Astronomers are starting to get a general picture of these planets' formation, evolution, and composition. But the picture is much fuzzier for planets with longer orbital periods. Far-out worlds, with months- to years-long orbits, are more difficult to detect, and their properties have therefore been trickier to discern.
Now, the list of long-period planets has gained two entries. Astronomers at MIT, the University of New Mexico, and elsewhere have discovered a rare system containing two long-period planets orbiting TOI-4600, a nearby star that is 815 light years from Earth.
The team discovered that the star hosts an inner planet with an orbit of 82 days, similar to that of Mercury, while a second outer planet circles every 482 days, placing it somewhere between the orbits of Earth and Mars.
The discovery was made using data from NASA's Transiting Exoplanet Survey Satellite, or TESS - an MIT-led mission that monitors the nearest stars for signs of exoplanets. The new, farther planet has the longest period that TESS has detected to date. It is also one of the coldest, at about -117 degrees Fahrenheit, while the inner planet is a more temperate 170 degrees Fahrenheit.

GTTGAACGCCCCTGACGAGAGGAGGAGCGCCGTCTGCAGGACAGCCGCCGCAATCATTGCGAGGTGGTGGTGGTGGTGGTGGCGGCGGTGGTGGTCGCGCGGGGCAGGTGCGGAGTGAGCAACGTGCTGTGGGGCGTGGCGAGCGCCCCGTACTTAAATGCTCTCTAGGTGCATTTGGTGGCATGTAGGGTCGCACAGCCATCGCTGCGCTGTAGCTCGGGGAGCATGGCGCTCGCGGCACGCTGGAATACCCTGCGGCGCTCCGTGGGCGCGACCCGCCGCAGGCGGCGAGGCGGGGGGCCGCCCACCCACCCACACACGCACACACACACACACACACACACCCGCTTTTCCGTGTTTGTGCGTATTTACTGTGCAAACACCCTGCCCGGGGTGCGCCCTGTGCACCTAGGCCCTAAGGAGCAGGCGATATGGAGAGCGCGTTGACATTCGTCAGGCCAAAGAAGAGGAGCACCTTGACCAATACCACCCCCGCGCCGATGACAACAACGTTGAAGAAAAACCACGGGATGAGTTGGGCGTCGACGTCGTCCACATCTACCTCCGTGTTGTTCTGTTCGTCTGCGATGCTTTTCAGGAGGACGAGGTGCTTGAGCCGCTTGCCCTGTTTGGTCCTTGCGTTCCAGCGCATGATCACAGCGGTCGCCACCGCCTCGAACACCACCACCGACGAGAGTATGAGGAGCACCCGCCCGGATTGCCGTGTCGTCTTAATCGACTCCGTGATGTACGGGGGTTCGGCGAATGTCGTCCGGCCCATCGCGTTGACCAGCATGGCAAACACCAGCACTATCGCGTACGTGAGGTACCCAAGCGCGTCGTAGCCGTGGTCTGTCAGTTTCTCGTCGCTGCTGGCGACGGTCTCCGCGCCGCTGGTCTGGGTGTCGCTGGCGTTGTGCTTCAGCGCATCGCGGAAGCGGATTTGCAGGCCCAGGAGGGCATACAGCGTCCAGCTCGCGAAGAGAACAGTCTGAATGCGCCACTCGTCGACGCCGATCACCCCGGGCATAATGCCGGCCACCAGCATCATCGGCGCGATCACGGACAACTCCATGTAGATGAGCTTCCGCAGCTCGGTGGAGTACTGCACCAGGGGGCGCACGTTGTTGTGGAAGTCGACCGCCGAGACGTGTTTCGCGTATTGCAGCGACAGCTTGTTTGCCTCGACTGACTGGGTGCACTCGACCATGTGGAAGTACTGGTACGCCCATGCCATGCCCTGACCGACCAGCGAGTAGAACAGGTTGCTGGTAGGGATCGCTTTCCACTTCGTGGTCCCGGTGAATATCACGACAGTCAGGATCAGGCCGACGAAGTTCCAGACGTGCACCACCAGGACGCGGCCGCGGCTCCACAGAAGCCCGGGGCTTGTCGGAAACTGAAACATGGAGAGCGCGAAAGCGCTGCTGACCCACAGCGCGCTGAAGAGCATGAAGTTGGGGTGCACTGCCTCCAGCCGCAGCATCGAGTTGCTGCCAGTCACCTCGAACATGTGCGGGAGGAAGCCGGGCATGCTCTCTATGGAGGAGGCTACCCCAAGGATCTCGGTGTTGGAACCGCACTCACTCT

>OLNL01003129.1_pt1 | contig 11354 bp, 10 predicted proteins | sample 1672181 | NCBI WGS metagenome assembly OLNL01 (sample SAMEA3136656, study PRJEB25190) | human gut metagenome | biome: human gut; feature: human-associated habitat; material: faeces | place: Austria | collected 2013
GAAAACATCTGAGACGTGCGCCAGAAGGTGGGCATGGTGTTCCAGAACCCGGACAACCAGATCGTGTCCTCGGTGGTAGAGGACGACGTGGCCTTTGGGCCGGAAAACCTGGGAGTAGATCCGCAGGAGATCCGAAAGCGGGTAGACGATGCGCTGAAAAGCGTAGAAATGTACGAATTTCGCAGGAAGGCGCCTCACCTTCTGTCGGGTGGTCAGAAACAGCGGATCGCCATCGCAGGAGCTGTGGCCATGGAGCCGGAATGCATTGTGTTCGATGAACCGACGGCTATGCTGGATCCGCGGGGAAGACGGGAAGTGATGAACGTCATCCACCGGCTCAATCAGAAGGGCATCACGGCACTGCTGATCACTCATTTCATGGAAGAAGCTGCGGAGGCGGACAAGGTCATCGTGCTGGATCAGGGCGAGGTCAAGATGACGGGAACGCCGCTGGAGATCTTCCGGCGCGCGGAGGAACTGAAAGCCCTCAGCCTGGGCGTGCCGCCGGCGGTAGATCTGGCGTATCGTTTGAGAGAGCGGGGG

Both planets are likely gas giants, similar to Jupiter and Saturn, though the composition of the inner planet may be more of a mix of gas and ice. The two planets bridge the gap between "hot Jupiters" - the toasty, short-orbit planets that make up the majority of exoplanet discoveries - and the much colder, longer-period gas giants in our solar system.